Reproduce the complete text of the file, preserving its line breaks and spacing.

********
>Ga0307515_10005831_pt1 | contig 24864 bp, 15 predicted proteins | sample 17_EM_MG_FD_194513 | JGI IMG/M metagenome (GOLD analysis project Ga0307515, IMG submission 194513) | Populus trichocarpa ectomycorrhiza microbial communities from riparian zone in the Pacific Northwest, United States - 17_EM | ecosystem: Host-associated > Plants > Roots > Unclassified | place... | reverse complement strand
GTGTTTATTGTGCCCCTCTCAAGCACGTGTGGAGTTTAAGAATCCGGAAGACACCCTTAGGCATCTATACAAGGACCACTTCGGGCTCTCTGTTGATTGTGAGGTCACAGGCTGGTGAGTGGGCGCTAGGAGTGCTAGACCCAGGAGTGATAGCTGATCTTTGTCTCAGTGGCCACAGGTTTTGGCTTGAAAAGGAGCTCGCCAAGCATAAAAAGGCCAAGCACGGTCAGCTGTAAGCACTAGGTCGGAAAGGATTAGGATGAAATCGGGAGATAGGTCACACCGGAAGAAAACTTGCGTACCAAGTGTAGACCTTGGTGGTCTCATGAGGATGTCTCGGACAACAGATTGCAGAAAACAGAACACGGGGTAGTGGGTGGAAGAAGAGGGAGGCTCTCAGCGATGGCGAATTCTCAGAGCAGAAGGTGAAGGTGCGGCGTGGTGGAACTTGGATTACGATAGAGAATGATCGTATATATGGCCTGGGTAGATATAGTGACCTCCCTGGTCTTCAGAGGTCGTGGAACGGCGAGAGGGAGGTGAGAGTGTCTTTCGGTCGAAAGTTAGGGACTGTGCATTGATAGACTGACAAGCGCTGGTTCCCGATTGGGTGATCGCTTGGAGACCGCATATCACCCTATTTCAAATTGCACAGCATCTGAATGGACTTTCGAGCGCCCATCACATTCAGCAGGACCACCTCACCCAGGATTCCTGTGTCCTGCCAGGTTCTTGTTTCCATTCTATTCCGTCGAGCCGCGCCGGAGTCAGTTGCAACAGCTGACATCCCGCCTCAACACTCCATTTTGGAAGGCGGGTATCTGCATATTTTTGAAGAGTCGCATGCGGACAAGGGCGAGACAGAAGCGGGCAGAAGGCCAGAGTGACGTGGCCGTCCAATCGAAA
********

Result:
>Ga0307515_10005831_pt1 | contig 24864 bp, 15 predicted proteins | sample 17_EM_MG_FD_194513 | JGI IMG/M metagenome (GOLD analysis project Ga0307515, IMG submission 194513) | Populus trichocarpa ectomycorrhiza microbial communities from riparian zone in the Pacific Northwest, United States - 17_EM | ecosystem: Host-associated > Plants > Roots > Unclassified | place... | reverse complement strand
GTGTTTATTGTGCCCCTCTCAAGCACGTGTGGAGTTTAAGAATCCGGAAGACACCCTTAGGCATCTATACAAGGACCACTTCGGGCTCTCTGTTGATTGTGAGGTCACAGGCTGGTGAGTGGGCGCTAGGAGTGCTAGACCCAGGAGTGATAGCTGATCTTTGTCTCAGTGGCCACAGGTTTTGGCTTGAAAAGGAGCTCGCCAAGCATAAAAAGGCCAAGCACGGTCAGCTGTAAGCACTAGGTCGGAAAGGATTAGGATGAAATCGGGAGATAGGTCACACCGGAAGAAAACTTGCGTACCAAGTGTAGACCTTGGTGGTCTCATGAGGATGTCTCGGACAACAGATTGCAGAAAACAGAACACGGGGTAGTGGGTGGAAGAAGAGGGAGGCTCTCAGCGATGGCGAATTCTCAGAGCAGAAGGTGAAGGTGCGGCGTGGTGGAACTTGGATTACGATAGAGAATGATCGTATATATGGCCTGGGTAGATATAGTGACCTCCCTGGTCTTCAGAGGTCGTGGAACGGCGAGAGGGAGGTGAGAGTGTCTTTCGGTCGAAAGTTAGGGACTGTGCATTGATAGACTGACAAGCGCTGGTTCCCGATTGGGTGATCGCTTGGAGACCGCATATCACCCTATTTCAAATTGCACAGCATCTGAATGGACTTTCGAGCGCCCATCACATTCAGCAGGACCACCTCACCCAGGATTCCTGTGTCCTGCCAGGTTCTTGTTTCCATTCTATTCCGTCGAGCCGCGCCGGAGTCAGTTGCAACAGCTGACATCCCGCCTCAACACTCCATTTTGGAAGGCGGGTATCTGCATATTTTTGAAGAGTCGCATGCGGACAAGGGCGAGACAGAAGCGGGCAGAAGGCCAGAGTGACGTGGCCGTCCAATCGAAA